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Medical Marijuana

The pros and cons of medical marijuana

Category: Medical Marijuana | Posted on Fri, December, 31st 2010 by THCFinder

Don't let boutique-style dispensaries and a respectable new name —medical marijuana - blow smoke in your eyes. Marijuana has solid credentials for relieving serious problems such as cancer pain, nausea, anorexia and tough-to-ease nerve pain, but it's far from an all-purpose healer.

Here are some of its risks:

HEART STRAIN: In the hour after you smoke a joint, the danger of aheart attack rises five-fold because pot boosts levels of a compound called apolipoprotein III that keeps fats stuck in your bloodstream. Plus, pot revs up your heart rate.

BRAIN DRAIN: Plenty of people who use medical marijuana responsibly try to keep doses low (or use pills instead) to avoid the highs, spaciness and brain fog you get from smoking it. In one study, people with multiple sclerosis who smoked marijuana were 50 percent slower on a mental-processing test than nonsmokers. They also were more depressed and anxious.

WEAKENED IMMUNITY:THC - the ingredient in pot that eases pain and makes you high - is also a powerfulimmune-system downer.

LUNG DAMAGE:Smoking three to four joints a day may cause as much lung damage as smoking a pack of cigarettes. Long-term use doubles your odds for coughing, wheezing and chronic bronchitis.

So what are the safer alternatives? Start with the prescription pills that contain marijuana's active ingredients, particularly synthetic THC. And, a prescription mouth spray, already available in Canada and Europe, may be on the way.

Also, try eating your medicine instead of smoking it. Mix marijuana into baked goods or, if you live in a state where medical marijuana is legal, buy your supply at a marijuana bakery. Or consider a vaporizer, which in essence releases marijuana "smoke"; if you inhale the vapors, you get the active ingredients with fewer toxins, research suggests.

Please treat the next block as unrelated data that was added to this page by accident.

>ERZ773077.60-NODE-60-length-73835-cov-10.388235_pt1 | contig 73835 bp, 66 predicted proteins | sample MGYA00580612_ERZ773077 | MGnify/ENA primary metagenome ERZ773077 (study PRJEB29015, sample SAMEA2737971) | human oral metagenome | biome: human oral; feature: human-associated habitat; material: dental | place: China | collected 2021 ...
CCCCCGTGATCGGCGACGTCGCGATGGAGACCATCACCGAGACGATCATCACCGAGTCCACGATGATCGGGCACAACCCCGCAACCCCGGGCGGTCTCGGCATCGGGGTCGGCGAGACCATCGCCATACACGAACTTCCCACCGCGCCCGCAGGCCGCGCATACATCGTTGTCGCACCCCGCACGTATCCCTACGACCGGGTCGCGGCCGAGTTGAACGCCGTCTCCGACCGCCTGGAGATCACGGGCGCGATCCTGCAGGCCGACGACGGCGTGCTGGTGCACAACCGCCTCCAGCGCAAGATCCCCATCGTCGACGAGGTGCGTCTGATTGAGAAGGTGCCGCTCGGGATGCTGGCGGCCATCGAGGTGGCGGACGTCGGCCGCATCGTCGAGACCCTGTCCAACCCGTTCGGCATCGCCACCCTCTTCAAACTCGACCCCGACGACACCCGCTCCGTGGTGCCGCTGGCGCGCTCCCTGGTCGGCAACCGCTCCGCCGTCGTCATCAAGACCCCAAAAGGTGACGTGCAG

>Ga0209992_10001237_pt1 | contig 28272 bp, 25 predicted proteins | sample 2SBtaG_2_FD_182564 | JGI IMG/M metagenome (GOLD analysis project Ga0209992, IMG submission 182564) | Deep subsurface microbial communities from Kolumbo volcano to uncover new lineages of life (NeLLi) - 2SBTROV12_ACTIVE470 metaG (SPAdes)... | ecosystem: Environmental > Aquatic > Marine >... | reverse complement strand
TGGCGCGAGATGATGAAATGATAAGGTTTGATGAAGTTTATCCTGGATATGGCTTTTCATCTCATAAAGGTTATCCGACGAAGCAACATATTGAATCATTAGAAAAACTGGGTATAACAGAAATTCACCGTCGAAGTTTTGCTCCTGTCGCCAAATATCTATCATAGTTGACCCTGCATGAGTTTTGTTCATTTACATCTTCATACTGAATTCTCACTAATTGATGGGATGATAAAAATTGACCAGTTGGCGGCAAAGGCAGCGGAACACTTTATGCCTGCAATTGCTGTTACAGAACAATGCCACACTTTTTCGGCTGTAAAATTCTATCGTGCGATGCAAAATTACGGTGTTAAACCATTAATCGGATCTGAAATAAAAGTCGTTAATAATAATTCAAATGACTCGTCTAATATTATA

(Source)


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Nevada's Wild West spirit snubs legal marijuana

Category: Medical Marijuana | Posted on Thu, December, 30th 2010 by THCFinder

LAS VEGAS (AP) — Nevada is known for letting just about anything slide, whether it's booze, bets or brothels. But even here there are limits.

It has been OK to smoke pot to treat illness for ten years. But don't think about selling it. Lately, federal agents and local police have taken notice, raiding several pot shops in and around Sin City.

All of it has pot activists scratching their heads: How is a state that has long lured visitors with promises of unconstrained debauchery stricter with pot than its more wholesome neighbors of Colorado, Arizona and California?

"I really thought they would leave us alone," said Pierre Werner, whose family's pot shop was raided and who now faces federal charges. "No one should go to prison for a plant."

Political leaders and historians say these activists don't know Nevada.

Sure, they say, the state has libertarian leanings and is generally willing to prosper from activities that most states have declared repugnant.